Rashes: The Itchy Truth
Answer: If you said a rash, you’re right!
Types of Rashes
A rash can also be called dermatitis (say: dur-muh-TYE-tus), which is swelling (puffiness) or irritation of the skin. It can be red, dry, scaly, and itchy. Rashes also can include lumps, bumps, blisters, and even pimples. Most people have had a rash or two. When you were a baby, you probably had diaper rash!
But some rashes, especially combined with a fever, can be signs of serious illnesses. Hives, also called urticaria (say: ur-tuh-KAR-ee-ah), also can be serious because they can be a sign of an allergic reaction and the person may need immediate medical attention.
Hives, which are reddish or pale swellings, appear on a person’s body when a chemical called histamine (say: HIS-tuh-meen) is released in response to an allergen. The trigger could be a certain food, medicine, or bug bite. A virus also can cause hives.
Here are some other common types of rashes:
- Eczema (say: EK-zuh-muh), also called atopic dermatitis, is a common rash for kids. Eczema can cause dry, chapped, bumpy areas around the elbows and knees or more serious cases of red, scaly, and swollen skin all over the body.
- Irritant contact dermatitis is caused by skin contact with something irritating, such as a chemical, soap, or detergent. It can be red, swollen, and itchy. Even sunburn can be a kind of irritant dermatitis because it’s red and might itch while it’s healing.
Allergic contact dermatitis is a rash caused by contact with an allergen (say: AL-ur-jun). An allergen is something you are allergic to, such as rubber, hair dye, or nickel, a metal found in some jewelry. If you have nickel allergy, you might get a red, scaly, crusty rash wherever the jewelry touched the skin, like around your finger if you were wearing a ring.
Urushiol (say: yoo-ROO-shee-ol), an oil or resin contained in poison ivy, oak, and sumac, also can cause this kind of rash.
What to Do If You Get a Rash
Some rashes form right away and others can take several days to occur. When a rash appears, you usually know it because it will start to bother you. If you develop a rash, tell a parent or another adult as soon as you can. For instance, you might want to see the school nurse if you are at school.
Try not to scratch. If you do, the rash may take longer to heal and you’ll be more likely to develop an infection or scar.
A visit to the doctor is a good idea if you have a rash. Although all rashes may look alike to you, your doctor or a dermatologist (say: dur-muh-TOL–uh-jist), a skin doctor, knows the difference. And knowing which kind of rash you have can help the dermatologist choose the best treatment to heal your rash.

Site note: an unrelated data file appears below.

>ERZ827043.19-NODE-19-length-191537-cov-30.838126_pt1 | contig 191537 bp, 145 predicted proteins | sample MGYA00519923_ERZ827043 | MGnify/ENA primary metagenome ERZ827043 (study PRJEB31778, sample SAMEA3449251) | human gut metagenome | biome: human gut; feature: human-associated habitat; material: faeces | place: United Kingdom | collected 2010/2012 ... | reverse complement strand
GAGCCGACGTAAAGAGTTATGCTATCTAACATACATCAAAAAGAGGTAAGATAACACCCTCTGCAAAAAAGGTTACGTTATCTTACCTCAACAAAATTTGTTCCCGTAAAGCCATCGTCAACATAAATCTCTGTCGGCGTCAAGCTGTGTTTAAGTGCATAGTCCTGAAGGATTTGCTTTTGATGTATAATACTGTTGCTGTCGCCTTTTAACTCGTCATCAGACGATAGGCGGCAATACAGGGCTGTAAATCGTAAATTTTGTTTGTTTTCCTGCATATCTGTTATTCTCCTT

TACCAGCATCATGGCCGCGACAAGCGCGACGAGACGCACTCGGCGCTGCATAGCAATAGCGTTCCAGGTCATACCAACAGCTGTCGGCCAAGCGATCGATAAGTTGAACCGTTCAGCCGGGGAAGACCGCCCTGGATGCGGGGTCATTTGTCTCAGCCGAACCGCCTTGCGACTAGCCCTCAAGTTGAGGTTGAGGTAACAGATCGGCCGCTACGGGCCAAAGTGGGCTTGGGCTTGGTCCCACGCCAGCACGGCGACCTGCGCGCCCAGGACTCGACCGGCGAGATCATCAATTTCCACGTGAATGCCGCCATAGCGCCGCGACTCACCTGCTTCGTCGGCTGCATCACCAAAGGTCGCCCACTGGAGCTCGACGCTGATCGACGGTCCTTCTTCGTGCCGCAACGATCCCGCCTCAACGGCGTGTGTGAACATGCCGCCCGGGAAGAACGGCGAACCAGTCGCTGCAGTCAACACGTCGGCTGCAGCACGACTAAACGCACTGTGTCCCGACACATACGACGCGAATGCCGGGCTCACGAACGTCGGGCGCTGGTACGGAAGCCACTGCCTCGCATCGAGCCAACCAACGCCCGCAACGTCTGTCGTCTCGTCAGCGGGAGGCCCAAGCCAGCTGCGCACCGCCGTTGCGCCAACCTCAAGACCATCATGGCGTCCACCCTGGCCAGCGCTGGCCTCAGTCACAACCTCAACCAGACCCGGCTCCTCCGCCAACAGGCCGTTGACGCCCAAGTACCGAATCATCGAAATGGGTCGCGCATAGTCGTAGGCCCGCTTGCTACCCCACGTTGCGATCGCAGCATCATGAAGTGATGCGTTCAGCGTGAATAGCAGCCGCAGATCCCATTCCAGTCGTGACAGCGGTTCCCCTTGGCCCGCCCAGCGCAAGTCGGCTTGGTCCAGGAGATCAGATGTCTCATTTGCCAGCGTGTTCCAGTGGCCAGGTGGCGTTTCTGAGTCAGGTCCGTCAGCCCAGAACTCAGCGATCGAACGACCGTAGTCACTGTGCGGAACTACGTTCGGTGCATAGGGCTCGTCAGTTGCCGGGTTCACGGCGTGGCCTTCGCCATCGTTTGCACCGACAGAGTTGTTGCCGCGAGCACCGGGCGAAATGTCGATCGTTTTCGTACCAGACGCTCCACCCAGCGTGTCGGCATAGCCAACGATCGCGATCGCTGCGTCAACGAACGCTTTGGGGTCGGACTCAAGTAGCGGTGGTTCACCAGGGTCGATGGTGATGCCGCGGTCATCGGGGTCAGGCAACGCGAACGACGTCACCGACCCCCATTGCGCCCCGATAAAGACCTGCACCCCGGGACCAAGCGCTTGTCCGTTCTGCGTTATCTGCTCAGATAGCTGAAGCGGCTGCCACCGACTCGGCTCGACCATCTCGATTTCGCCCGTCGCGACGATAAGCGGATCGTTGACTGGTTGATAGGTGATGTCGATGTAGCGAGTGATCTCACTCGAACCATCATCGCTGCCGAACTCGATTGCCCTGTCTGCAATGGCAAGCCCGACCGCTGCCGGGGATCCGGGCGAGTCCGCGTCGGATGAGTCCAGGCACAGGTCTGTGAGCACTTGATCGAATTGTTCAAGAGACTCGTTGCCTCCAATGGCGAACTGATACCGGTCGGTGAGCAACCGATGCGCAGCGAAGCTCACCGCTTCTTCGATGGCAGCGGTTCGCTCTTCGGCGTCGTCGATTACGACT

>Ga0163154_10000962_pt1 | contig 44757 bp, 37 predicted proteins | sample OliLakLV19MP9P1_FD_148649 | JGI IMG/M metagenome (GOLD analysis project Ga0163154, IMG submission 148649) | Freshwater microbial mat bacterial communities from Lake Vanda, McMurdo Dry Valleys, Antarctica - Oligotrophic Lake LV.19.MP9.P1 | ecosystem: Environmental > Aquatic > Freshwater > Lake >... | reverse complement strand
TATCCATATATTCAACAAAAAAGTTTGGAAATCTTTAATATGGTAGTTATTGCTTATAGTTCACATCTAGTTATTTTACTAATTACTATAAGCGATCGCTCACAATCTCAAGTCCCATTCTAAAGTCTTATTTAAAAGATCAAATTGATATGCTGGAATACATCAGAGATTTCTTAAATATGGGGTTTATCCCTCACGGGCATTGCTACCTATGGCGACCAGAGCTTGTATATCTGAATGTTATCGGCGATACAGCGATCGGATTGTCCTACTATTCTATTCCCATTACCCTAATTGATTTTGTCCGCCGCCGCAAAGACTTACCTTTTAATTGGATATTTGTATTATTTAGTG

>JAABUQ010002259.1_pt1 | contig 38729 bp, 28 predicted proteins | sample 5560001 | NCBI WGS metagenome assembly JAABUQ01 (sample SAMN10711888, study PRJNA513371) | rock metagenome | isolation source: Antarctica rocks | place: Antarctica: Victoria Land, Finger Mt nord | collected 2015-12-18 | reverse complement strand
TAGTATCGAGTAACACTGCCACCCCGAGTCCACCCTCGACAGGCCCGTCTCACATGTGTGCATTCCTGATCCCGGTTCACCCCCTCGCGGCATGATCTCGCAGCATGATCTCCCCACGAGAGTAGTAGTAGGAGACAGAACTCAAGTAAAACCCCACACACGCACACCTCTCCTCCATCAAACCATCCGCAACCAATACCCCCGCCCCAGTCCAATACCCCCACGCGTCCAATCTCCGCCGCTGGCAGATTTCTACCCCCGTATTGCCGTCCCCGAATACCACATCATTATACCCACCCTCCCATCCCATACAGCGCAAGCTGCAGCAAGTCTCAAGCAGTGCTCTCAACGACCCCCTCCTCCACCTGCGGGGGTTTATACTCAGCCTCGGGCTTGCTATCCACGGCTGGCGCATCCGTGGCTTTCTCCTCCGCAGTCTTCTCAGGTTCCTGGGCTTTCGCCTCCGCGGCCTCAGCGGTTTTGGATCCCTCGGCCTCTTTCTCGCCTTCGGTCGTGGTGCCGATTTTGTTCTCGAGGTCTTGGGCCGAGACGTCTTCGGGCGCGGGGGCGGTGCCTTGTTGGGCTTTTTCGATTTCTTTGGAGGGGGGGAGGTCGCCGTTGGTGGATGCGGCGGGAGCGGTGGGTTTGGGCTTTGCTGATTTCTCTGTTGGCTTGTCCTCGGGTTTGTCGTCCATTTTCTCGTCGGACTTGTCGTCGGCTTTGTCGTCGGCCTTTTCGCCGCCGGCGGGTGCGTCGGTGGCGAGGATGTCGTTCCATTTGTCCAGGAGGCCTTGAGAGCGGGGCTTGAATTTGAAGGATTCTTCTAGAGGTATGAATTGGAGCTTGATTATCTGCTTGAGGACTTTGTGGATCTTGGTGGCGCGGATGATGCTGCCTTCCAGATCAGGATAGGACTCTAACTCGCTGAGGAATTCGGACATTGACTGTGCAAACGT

For eczema, the doctor may suggest special moisturizers called emollients (say: ih-MOL-yunts). Emollients retain the water in your skin, keeping it soft and smooth while soothing the itchy feeling.
For poison ivy, the doctor may recommend cool showers and calamine lotion. In more severe cases, a liquid or pill medicine called an antihistamine might be needed. It decreases itching and redness.
For rashes that are caused by an allergen, including hives, the doctor will probably want more information. He or she will want to find out which food, substance, medicine, or insect caused your rash or hives. The doctor might recommend a medical test to determine which allergens are causing you trouble. It’s important to find this out because the best way to prevent rashes and hives caused by allergens is to avoid the problem food, substance, medicine, or bug.
Prevention is also the name of the game when it comes to other kinds of rashes:
- If a poison plant is your problem, learn what the plant looks like and avoid it. It also may help to wear long sleeves and pants when you’re camping or hiking in the woods.
- If bugs bug you, have a parent help you apply some insect repellent when you’ll be going outside.
- For allergic dermatitis or irritant contact dermatitis, try to avoid that substance. If you are allergic to nickel, wear only nickel-free jewelry. Or if you discover that bubble bath bothers your skin, don’t use it.
- With eczema, stay away from harsh soaps that might dry out your skin. Also, make an effort to moisturize your skin with creams or ointments. Short, cool showers are a good idea, too, because hot showers and baths can further dry out your skin.
- When it comes to sun, you should always wear sunscreen to avoid a red and itchy sunburn.
Being a kid means getting a few rashes. But now you know what to do if you get that awful itchy feeling!
Reviewed by: Rupal Christine Gupta, MD
Date reviewed: August 2014